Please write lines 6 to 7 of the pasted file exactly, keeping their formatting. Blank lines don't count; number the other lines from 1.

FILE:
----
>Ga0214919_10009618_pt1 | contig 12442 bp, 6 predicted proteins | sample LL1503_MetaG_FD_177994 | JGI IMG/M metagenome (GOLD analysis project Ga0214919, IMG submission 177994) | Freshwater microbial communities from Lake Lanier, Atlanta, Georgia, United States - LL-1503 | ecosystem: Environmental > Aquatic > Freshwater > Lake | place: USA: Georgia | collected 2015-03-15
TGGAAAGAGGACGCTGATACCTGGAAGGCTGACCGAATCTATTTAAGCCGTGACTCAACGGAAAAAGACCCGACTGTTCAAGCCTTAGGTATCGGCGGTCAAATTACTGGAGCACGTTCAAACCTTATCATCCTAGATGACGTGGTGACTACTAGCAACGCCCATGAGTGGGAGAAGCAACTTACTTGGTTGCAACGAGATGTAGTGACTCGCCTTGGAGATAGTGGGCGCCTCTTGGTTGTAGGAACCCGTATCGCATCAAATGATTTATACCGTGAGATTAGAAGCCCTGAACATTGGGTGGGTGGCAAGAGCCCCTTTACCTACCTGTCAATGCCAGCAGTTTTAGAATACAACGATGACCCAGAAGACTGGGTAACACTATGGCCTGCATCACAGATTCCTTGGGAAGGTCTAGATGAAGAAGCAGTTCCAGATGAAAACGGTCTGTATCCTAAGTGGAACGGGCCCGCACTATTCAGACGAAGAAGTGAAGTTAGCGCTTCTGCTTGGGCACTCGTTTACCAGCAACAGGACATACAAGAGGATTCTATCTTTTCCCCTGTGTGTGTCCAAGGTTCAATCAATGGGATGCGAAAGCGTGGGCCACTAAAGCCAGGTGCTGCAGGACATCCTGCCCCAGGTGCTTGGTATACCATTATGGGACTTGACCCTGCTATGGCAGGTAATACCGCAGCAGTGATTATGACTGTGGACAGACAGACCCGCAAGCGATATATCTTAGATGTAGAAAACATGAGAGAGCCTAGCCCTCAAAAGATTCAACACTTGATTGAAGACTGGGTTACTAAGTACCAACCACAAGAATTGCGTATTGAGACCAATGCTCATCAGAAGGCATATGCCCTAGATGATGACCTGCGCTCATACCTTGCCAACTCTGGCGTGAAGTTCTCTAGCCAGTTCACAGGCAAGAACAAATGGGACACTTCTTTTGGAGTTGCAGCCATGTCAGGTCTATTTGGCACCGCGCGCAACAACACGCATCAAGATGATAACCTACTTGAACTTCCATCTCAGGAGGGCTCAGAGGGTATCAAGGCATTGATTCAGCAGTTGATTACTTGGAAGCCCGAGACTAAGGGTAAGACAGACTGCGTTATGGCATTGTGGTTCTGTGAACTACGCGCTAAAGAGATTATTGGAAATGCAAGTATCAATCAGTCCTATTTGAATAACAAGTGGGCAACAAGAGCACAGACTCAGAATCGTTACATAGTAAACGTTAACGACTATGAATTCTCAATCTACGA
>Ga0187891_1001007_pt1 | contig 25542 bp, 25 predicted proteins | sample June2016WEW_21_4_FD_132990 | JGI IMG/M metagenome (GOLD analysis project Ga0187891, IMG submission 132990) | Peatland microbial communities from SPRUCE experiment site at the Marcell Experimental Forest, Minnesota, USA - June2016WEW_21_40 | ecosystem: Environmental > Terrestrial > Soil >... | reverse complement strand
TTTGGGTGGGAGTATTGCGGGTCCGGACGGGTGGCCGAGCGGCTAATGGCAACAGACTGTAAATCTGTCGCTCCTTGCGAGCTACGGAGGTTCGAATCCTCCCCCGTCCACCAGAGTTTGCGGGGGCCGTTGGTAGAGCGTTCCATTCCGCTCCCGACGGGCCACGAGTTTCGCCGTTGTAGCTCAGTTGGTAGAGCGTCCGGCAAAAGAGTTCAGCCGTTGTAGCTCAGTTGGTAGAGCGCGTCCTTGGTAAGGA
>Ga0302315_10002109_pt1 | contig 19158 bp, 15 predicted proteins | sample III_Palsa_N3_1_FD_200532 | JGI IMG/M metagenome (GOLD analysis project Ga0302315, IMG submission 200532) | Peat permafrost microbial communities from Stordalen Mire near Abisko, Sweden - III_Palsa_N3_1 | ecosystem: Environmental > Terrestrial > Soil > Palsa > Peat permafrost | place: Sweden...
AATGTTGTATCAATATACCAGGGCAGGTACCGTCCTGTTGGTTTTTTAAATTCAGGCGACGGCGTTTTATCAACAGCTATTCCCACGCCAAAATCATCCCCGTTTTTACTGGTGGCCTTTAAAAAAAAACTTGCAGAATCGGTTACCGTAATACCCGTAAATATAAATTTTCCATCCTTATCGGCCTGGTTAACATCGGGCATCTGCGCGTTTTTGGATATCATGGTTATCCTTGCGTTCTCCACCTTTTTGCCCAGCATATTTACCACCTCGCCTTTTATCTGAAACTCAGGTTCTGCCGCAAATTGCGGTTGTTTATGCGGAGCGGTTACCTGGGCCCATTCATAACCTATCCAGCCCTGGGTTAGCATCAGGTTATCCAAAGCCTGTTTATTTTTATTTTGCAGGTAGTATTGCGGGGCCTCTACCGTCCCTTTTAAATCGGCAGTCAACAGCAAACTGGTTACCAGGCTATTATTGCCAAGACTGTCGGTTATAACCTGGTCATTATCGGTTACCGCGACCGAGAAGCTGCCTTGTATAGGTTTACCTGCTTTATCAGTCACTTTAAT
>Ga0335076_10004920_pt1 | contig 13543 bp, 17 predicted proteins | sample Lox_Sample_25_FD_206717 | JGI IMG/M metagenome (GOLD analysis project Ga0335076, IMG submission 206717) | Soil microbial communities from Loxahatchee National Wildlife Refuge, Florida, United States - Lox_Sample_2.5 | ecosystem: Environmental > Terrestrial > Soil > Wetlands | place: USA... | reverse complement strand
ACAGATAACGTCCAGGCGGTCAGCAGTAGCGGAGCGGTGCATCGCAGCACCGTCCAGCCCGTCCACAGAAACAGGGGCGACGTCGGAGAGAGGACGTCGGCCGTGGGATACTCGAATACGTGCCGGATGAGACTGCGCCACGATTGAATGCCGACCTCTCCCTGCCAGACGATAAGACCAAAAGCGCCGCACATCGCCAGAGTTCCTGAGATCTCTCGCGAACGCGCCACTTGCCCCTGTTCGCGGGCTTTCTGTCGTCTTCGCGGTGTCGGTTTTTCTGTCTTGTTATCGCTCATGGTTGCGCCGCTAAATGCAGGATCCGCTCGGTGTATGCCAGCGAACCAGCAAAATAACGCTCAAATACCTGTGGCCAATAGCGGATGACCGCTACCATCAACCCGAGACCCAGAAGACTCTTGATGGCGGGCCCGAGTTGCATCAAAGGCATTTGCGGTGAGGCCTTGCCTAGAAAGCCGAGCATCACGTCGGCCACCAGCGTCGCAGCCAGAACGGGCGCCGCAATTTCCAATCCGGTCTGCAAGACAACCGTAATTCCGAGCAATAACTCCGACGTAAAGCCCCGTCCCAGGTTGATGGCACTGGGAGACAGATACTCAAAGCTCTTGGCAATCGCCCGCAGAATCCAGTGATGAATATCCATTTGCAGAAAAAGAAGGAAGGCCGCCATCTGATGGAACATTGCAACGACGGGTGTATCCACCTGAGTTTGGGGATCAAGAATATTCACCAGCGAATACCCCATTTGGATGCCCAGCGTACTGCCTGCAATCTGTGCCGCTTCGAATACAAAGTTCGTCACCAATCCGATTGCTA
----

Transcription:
AATGTTGTATCAATATACCAGGGCAGGTACCGTCCTGTTGGTTTTTTAAATTCAGGCGACGGCGTTTTATCAACAGCTATTCCCACGCCAAAATCATCCCCGTTTTTACTGGTGGCCTTTAAAAAAAAACTTGCAGAATCGGTTACCGTAATACCCGTAAATATAAATTTTCCATCCTTATCGGCCTGGTTAACATCGGGCATCTGCGCGTTTTTGGATATCATGGTTATCCTTGCGTTCTCCACCTTTTTGCCCAGCATATTTACCACCTCGCCTTTTATCTGAAACTCAGGTTCTGCCGCAAATTGCGGTTGTTTATGCGGAGCGGTTACCTGGGCCCATTCATAACCTATCCAGCCCTGGGTTAGCATCAGGTTATCCAAAGCCTGTTTATTTTTATTTTGCAGGTAGTATTGCGGGGCCTCTACCGTCCCTTTTAAATCGGCAGTCAACAGCAAACTGGTTACCAGGCTATTATTGCCAAGACTGTCGGTTATAACCTGGTCATTATCGGTTACCGCGACCGAGAAGCTGCCTTGTATAGGTTTACCTGCTTTATCAGTCACTTTAAT
>Ga0335076_10004920_pt1 | contig 13543 bp, 17 predicted proteins | sample Lox_Sample_25_FD_206717 | JGI IMG/M metagenome (GOLD analysis project Ga0335076, IMG submission 206717) | Soil microbial communities from Loxahatchee National Wildlife Refuge, Florida, United States - Lox_Sample_2.5 | ecosystem: Environmental > Terrestrial > Soil > Wetlands | place: USA... | reverse complement strand